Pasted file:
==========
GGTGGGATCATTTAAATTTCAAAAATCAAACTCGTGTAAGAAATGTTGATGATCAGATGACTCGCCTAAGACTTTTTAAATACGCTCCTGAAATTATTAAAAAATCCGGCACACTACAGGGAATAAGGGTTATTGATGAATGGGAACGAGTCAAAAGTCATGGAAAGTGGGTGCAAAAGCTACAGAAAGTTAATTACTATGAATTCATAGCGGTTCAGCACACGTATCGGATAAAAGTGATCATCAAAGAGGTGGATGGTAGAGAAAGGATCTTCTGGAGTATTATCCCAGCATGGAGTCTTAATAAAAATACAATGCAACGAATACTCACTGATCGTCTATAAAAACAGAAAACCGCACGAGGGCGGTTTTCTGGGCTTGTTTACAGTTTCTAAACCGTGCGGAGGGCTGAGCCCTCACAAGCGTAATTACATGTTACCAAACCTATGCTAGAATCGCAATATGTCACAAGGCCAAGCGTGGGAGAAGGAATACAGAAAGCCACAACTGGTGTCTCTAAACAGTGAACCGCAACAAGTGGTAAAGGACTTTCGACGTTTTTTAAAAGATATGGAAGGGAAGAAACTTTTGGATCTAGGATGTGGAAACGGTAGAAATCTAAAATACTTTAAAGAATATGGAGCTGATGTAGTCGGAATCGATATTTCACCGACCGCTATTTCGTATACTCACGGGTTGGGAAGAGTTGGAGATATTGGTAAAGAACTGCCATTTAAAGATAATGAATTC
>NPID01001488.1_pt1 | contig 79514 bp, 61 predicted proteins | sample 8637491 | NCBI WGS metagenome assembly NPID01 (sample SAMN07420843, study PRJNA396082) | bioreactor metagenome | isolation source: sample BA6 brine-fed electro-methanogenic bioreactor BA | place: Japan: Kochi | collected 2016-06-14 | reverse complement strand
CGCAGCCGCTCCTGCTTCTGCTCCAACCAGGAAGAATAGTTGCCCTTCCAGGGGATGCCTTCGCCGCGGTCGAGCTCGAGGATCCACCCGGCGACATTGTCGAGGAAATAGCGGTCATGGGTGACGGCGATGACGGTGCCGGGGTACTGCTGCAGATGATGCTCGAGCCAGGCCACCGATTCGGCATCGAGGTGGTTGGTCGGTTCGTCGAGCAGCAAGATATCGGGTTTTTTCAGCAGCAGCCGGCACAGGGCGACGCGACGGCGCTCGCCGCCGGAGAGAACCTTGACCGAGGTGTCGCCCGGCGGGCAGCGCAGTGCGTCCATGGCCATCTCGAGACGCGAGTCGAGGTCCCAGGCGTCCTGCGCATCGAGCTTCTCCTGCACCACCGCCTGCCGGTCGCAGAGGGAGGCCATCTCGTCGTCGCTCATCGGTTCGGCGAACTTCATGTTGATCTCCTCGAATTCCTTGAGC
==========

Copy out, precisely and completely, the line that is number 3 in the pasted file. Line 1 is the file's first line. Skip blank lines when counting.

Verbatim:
CGCAGCCGCTCCTGCTTCTGCTCCAACCAGGAAGAATAGTTGCCCTTCCAGGGGATGCCTTCGCCGCGGTCGAGCTCGAGGATCCACCCGGCGACATTGTCGAGGAAATAGCGGTCATGGGTGACGGCGATGACGGTGCCGGGGTACTGCTGCAGATGATGCTCGAGCCAGGCCACCGATTCGGCATCGAGGTGGTTGGTCGGTTCGTCGAGCAGCAAGATATCGGGTTTTTTCAGCAGCAGCCGGCACAGGGCGACGCGACGGCGCTCGCCGCCGGAGAGAACCTTGACCGAGGTGTCGCCCGGCGGGCAGCGCAGTGCGTCCATGGCCATCTCGAGACGCGAGTCGAGGTCCCAGGCGTCCTGCGCATCGAGCTTCTCCTGCACCACCGCCTGCCGGTCGCAGAGGGAGGCCATCTCGTCGTCGCTCATCGGTTCGGCGAACTTCATGTTGATCTCCTCGAATTCCTTGAGC